tables on the fly in your head.

Some have gone another route and stuck an Ipod touch on the side of their long range rigs.

But it is likely even more vulnerable to failure than the laser dot sights.

edit on 4-10-2010 by Ex_MislTech because: link

posted on Oct, 4 2010 @ 09:40 AM
I just wanted to say
I have a laser on my daily carry gun

here's the thing... in full sunlight you don't see that little red dot...
however it works very well in the shadows or low light circumstance...
TIP once you get it sighted in put a drop of loc-tight or nail polish on the set screws so it stays in zero...

posted on Oct, 5 2010 @ 05:54 PM
reply to post by mydarkpassenger

The only accessory I ever put on a pistol is a tritium iron sight set. Try seeing your black-colored iron sights at night. Along with tritium iron sights, I include a tactical flashlight with glass breaker using the Harries technique:

That glass breaker gives you the option for quick hand-to-hand strike-- blind and smash face. Eventually, I'd like a dedicated flashlight on my pistol. But it'll have to wait until I can afford one. There are other priorities.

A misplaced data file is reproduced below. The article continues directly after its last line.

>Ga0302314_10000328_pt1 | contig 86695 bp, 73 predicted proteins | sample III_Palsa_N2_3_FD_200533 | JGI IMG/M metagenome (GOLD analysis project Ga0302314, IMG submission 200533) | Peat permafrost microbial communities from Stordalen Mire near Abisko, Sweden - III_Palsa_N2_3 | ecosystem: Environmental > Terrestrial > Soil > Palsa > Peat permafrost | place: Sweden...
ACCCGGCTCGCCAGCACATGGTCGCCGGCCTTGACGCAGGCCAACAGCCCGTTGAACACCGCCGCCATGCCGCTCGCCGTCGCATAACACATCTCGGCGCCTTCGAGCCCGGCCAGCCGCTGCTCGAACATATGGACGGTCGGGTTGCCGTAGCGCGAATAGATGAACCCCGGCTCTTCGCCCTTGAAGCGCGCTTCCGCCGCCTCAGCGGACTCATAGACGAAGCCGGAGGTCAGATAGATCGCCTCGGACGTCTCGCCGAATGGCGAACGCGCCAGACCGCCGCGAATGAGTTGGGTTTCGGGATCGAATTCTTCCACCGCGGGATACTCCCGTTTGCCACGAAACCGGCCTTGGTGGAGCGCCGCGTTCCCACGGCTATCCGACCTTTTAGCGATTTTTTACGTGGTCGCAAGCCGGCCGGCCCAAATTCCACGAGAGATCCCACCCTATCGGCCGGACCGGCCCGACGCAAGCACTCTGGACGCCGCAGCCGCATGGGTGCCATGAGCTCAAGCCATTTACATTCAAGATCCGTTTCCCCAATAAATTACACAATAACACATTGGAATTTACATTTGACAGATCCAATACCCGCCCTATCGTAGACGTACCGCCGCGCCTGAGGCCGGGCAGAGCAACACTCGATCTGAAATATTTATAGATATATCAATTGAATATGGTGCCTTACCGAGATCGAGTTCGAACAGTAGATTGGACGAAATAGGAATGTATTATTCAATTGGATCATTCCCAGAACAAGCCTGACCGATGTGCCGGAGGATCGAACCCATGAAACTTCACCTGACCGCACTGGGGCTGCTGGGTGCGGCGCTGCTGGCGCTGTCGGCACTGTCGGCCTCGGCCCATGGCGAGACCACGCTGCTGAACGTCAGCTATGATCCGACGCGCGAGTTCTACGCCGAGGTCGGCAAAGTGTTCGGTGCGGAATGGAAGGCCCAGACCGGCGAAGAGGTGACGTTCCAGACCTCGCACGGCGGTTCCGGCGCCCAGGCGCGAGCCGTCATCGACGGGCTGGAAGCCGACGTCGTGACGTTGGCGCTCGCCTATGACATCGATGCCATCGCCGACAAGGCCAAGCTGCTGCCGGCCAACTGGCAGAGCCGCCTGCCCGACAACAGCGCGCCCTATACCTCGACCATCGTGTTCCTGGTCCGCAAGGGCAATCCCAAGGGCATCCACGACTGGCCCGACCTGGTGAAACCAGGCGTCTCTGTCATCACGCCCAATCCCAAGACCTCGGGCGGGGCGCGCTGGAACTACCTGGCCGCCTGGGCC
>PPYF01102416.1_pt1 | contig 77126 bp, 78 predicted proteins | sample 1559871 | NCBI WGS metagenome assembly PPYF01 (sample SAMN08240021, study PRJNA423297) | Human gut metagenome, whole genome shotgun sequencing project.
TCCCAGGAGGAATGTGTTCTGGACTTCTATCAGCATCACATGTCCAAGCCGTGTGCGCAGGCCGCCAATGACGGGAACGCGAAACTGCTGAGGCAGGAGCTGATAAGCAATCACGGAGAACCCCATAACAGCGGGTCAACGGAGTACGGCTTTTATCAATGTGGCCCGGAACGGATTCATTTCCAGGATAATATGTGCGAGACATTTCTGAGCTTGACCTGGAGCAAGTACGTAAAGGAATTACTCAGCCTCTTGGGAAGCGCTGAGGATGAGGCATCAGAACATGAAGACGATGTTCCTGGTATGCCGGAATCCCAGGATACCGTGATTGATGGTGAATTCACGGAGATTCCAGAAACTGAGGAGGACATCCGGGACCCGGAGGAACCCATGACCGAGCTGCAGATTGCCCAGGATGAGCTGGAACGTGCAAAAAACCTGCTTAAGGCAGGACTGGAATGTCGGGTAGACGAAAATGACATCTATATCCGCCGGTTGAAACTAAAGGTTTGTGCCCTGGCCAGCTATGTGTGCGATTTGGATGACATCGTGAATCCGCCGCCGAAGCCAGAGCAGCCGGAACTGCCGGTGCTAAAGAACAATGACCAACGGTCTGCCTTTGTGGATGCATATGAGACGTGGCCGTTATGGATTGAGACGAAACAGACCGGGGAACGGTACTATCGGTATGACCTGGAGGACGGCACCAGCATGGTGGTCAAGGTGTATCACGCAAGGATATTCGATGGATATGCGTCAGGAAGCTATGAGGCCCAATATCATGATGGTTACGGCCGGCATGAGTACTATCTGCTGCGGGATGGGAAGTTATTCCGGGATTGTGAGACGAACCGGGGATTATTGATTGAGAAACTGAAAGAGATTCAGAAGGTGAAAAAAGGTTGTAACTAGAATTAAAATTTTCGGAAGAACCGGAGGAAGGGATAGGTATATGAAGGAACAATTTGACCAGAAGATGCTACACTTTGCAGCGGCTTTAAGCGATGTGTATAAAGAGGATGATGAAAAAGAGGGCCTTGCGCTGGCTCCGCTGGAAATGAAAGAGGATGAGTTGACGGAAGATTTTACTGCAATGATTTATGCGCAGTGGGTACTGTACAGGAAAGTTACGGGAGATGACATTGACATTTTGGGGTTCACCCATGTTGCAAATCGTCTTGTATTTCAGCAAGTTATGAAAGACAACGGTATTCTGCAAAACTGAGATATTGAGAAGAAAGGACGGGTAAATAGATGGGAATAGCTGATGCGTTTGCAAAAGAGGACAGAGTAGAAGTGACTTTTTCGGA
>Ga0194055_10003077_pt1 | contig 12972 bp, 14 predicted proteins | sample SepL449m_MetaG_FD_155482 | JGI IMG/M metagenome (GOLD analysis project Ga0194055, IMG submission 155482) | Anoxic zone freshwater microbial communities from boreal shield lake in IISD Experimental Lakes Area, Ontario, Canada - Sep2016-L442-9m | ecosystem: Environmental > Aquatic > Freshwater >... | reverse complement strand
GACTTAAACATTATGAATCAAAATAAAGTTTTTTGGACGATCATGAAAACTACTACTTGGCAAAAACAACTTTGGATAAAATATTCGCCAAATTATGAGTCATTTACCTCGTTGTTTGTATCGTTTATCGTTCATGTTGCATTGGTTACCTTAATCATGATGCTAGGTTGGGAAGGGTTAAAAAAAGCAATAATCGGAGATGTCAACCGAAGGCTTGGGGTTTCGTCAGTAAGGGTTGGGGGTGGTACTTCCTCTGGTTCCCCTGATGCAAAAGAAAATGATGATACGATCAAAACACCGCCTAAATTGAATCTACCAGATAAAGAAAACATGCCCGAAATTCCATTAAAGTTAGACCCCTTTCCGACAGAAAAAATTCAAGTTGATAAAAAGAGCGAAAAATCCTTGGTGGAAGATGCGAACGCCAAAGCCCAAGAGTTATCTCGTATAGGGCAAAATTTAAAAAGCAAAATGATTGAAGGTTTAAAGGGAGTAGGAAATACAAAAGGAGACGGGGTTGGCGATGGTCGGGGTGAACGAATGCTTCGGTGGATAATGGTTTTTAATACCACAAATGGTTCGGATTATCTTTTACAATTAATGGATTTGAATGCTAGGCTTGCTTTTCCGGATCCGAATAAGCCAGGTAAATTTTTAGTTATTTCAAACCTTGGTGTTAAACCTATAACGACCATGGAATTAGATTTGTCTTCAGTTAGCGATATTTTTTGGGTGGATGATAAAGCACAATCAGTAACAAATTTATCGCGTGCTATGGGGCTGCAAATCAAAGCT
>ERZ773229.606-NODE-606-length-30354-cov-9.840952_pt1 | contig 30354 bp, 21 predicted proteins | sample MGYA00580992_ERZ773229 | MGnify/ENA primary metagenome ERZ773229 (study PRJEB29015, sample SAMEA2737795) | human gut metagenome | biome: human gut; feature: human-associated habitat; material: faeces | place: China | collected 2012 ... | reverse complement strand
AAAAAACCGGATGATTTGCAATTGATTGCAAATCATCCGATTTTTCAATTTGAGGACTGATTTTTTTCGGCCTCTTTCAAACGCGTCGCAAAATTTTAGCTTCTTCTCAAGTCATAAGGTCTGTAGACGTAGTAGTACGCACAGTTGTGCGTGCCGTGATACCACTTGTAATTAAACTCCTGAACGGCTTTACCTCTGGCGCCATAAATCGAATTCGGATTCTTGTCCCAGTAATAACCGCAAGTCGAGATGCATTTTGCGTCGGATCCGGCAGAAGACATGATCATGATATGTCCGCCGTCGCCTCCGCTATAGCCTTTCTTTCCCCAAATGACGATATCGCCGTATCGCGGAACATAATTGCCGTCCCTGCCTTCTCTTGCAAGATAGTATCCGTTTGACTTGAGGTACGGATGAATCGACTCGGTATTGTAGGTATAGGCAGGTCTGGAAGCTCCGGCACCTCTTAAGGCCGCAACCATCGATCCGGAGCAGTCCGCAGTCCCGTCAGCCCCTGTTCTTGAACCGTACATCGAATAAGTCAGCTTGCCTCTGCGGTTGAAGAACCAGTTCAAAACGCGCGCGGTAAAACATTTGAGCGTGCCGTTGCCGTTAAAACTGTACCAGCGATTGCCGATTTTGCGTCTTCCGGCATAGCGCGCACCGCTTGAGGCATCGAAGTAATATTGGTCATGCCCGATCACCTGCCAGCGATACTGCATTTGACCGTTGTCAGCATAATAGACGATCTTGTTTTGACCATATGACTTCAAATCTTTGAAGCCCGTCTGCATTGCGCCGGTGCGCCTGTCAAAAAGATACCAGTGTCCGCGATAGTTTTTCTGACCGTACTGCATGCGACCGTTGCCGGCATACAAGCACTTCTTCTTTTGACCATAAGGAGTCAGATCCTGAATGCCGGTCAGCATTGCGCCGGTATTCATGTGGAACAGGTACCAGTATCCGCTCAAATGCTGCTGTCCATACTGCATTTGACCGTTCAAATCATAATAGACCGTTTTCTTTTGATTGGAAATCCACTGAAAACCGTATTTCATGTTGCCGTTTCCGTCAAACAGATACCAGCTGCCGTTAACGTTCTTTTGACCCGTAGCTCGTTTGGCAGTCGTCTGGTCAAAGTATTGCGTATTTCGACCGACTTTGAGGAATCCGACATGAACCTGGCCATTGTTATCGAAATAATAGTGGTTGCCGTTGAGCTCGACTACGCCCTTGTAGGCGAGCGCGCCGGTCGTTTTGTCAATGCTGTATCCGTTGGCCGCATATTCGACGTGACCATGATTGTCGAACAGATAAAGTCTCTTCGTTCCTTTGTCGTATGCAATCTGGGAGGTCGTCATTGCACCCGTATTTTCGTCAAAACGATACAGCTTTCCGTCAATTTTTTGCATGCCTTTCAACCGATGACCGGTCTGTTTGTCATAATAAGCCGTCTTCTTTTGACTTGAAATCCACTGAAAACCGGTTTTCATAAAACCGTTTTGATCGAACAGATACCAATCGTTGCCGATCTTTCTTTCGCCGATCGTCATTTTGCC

As for laser sights, they do serve their purposes... when they function 100%. Like optics, lots of things can go wrong -- misalignment, dry battery, burned out bulb, etc. In my humble opinion, laser sights true purpose these days is intimidation. Who cares if the laser sight is not zeroed? Use your iron sights. But still use that laser sight to intimidate your target. Most criminals would think twice when a laser is pointing at their face. Against groups, aim laser sight at the alpha of the group.

posted on Oct, 11 2010 @ 09:12 AM
reply to post by DaddyBare